In general, a patent is only useful if you can afford to enforce the court authorized actions. Notably, most busted China cloners will simply sell the company assets to another legal entity, close the business, and reopen with the identical people down the street. Even if you live there, you will never see any economic justice from communist legal systems unless you are government owned. The concepts of individual ownership and IP are different in that country. See the countless hoverboard variants for further details…

      OSHW is only a “con” if the buyers don’t support the original authors for some reason. We buy crowd funded equipment all the time, but admittedly can’t determine how a viable business can coexist in such an environment unless the product is sufficiently difficult to manufacture on cloner lines.

      The ecosystem of USA/China Middlemen businesses are a joke, and the illusion that being educated infers you don’t have to work is the punchline — as many lost the practical domestic engineering resources to make that conscious choice.
      When we opened another US factory a few years back, the city zoning people had trouble classifying our company as the last hardware business they licensed with our code went bankrupt in the late 1990’s.
      I was literally speechless…

      1. >OSHW is only a “con” if the buyers don’t support the original authors for some reason.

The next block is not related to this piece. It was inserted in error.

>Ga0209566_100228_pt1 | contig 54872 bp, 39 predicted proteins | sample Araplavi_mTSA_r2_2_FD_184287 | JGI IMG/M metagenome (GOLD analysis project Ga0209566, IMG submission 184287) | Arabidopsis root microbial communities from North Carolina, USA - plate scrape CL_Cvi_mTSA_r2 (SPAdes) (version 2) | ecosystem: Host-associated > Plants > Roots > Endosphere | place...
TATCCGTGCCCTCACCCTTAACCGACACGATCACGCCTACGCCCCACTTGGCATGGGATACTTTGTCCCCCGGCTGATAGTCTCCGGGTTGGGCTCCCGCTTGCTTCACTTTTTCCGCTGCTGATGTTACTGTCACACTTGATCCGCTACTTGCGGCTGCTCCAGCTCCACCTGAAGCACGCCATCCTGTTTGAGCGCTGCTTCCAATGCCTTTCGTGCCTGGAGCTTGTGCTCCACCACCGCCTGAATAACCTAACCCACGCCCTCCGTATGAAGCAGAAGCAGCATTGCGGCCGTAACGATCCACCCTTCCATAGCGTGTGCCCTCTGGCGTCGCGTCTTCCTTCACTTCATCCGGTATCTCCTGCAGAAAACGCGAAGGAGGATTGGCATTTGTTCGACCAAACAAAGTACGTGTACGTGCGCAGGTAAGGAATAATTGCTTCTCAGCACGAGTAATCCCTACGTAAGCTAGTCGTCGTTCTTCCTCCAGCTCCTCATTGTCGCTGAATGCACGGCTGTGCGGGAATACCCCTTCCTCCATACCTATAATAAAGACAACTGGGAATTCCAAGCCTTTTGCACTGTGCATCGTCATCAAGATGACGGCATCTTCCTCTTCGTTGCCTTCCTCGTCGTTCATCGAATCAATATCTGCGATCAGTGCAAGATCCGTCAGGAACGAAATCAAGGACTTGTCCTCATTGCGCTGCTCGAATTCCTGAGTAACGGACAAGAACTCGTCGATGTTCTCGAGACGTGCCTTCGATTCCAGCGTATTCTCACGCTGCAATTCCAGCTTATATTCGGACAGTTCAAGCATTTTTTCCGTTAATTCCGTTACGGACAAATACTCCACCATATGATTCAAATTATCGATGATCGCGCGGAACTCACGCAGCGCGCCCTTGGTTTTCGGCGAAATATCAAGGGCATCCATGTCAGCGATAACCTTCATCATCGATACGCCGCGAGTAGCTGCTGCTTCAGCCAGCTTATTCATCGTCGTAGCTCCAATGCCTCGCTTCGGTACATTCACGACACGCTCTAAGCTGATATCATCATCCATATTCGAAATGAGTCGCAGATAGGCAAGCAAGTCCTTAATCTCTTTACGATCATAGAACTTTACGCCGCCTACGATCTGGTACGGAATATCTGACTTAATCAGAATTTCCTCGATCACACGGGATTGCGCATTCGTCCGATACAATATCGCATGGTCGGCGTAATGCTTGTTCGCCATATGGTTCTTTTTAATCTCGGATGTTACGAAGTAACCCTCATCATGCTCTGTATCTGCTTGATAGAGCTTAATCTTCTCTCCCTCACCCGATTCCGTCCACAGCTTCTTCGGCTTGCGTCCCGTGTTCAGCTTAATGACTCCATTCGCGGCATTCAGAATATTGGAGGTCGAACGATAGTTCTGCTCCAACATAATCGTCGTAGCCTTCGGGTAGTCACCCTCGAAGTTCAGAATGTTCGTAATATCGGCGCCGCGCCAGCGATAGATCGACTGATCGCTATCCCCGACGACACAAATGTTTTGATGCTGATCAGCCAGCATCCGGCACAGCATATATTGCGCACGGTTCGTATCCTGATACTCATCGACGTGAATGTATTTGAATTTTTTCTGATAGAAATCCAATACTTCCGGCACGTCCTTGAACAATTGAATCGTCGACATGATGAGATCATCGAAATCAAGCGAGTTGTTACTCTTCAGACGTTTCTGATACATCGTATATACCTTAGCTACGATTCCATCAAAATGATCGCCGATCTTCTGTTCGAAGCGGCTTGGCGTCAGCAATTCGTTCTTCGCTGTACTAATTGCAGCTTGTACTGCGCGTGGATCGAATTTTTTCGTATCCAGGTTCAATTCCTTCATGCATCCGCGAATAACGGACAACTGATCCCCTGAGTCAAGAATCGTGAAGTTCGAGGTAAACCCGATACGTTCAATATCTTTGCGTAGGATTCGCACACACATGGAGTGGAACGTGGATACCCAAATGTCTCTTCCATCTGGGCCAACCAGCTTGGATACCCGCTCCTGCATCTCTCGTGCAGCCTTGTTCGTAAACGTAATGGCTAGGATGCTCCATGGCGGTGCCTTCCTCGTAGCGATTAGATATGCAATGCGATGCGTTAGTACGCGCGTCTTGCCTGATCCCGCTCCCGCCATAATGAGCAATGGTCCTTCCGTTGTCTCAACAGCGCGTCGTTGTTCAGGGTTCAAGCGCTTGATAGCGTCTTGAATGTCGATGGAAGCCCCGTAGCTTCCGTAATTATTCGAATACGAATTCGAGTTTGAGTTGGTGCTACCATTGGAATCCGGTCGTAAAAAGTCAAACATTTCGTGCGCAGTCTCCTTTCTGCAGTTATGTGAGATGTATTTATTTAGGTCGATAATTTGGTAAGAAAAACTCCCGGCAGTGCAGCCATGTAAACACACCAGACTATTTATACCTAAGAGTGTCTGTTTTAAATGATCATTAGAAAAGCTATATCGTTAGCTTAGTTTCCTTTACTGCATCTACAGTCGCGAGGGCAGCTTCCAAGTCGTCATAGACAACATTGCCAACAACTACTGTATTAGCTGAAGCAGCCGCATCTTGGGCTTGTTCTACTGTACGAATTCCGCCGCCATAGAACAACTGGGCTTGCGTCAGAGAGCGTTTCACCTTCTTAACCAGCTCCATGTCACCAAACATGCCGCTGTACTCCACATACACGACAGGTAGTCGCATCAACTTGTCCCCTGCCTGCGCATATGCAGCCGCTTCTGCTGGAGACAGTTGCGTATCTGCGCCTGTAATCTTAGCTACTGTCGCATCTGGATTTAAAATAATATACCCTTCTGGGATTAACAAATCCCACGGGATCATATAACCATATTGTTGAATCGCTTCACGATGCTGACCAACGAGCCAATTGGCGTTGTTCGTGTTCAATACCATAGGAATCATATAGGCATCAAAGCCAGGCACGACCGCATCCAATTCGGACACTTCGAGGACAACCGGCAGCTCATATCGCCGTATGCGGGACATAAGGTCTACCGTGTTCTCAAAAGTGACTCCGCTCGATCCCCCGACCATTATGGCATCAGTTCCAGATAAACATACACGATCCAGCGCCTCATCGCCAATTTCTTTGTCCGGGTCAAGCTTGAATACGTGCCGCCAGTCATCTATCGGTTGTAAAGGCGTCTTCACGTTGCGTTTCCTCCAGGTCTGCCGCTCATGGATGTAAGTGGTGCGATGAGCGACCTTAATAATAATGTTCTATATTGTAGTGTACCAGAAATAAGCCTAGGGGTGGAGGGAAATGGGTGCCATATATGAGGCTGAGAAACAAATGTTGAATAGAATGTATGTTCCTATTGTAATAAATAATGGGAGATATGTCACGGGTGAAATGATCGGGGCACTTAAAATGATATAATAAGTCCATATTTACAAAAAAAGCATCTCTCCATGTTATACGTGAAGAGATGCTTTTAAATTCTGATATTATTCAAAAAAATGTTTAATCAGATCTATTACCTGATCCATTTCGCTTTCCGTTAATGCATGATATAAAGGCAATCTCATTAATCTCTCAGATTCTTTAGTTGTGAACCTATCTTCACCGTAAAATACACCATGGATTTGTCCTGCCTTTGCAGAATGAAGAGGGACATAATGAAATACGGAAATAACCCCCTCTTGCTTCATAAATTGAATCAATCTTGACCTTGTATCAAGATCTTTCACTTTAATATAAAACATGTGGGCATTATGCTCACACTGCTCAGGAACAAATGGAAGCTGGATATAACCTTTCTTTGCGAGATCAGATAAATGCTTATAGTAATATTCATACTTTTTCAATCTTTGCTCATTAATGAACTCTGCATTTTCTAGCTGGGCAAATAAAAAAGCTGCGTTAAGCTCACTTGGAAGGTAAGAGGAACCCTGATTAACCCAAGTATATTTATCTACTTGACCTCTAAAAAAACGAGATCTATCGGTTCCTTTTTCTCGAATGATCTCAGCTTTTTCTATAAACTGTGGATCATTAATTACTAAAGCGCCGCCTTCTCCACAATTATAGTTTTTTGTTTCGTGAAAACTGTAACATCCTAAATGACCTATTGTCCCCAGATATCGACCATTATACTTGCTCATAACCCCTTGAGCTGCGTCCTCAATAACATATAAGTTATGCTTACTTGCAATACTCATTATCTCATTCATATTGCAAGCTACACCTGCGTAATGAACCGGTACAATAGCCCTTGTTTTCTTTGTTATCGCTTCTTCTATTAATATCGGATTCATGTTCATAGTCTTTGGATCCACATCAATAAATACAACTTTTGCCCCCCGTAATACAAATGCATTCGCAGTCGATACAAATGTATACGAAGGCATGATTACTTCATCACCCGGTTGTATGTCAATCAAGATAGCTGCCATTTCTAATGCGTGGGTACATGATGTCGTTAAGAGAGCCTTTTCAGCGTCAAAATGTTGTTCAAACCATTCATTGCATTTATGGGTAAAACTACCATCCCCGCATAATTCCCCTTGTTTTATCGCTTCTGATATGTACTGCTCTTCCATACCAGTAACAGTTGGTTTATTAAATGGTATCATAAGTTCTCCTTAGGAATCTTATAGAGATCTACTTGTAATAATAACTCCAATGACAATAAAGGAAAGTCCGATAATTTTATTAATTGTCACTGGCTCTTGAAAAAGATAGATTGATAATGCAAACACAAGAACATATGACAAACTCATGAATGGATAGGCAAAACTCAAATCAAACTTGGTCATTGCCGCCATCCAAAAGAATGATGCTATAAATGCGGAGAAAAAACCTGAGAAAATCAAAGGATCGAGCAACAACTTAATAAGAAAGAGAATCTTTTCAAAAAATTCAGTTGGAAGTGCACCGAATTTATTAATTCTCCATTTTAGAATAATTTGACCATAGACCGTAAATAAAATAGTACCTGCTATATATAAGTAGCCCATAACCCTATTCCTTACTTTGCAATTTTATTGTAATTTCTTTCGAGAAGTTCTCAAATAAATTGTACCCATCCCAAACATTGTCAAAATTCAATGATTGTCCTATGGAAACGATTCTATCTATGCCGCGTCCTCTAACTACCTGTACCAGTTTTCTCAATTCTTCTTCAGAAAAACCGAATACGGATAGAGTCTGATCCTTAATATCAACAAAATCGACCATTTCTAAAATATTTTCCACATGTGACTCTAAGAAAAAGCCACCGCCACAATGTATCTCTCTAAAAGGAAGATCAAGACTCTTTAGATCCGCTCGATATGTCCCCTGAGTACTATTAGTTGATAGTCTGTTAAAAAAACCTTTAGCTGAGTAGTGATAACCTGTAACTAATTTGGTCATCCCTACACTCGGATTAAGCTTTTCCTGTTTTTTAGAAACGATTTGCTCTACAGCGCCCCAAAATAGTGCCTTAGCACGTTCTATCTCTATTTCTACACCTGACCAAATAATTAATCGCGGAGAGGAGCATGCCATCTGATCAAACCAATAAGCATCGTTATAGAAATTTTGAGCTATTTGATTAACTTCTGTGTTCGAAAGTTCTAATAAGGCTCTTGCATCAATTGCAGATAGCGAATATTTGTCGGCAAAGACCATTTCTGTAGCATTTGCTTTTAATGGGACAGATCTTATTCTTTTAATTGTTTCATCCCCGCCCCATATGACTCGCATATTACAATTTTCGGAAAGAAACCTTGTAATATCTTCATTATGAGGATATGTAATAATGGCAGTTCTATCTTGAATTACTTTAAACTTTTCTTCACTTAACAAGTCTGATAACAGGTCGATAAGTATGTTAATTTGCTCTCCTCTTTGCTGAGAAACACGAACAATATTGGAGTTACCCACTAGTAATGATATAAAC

If you’re expecting people just to buy your invention from you, what’s the POINT of open-sourcing it?

        People make money from software too, but release open-source to benefit mankind and software generally. That’s the point of OS. You’re not SUPPOSED to make a profit. It’s supposed to create a community who freely work to improve your technology, so the world, including you, can have it. Sure you can make SOME money but the idea of a monopoly, enforced through some sort of guilt or moral right of inventing it, isn’t really part of it. It’s a bad idea if you want to make money from it. Of course you can invent something closed-source and still fail in business. Maybe try that first, and then if the business fails give the IP away so at least something can come of it.

        1. Indeed, not every individual can choose to support the authors — but we do.

          “You’re not SUPPOSED to make a profit.”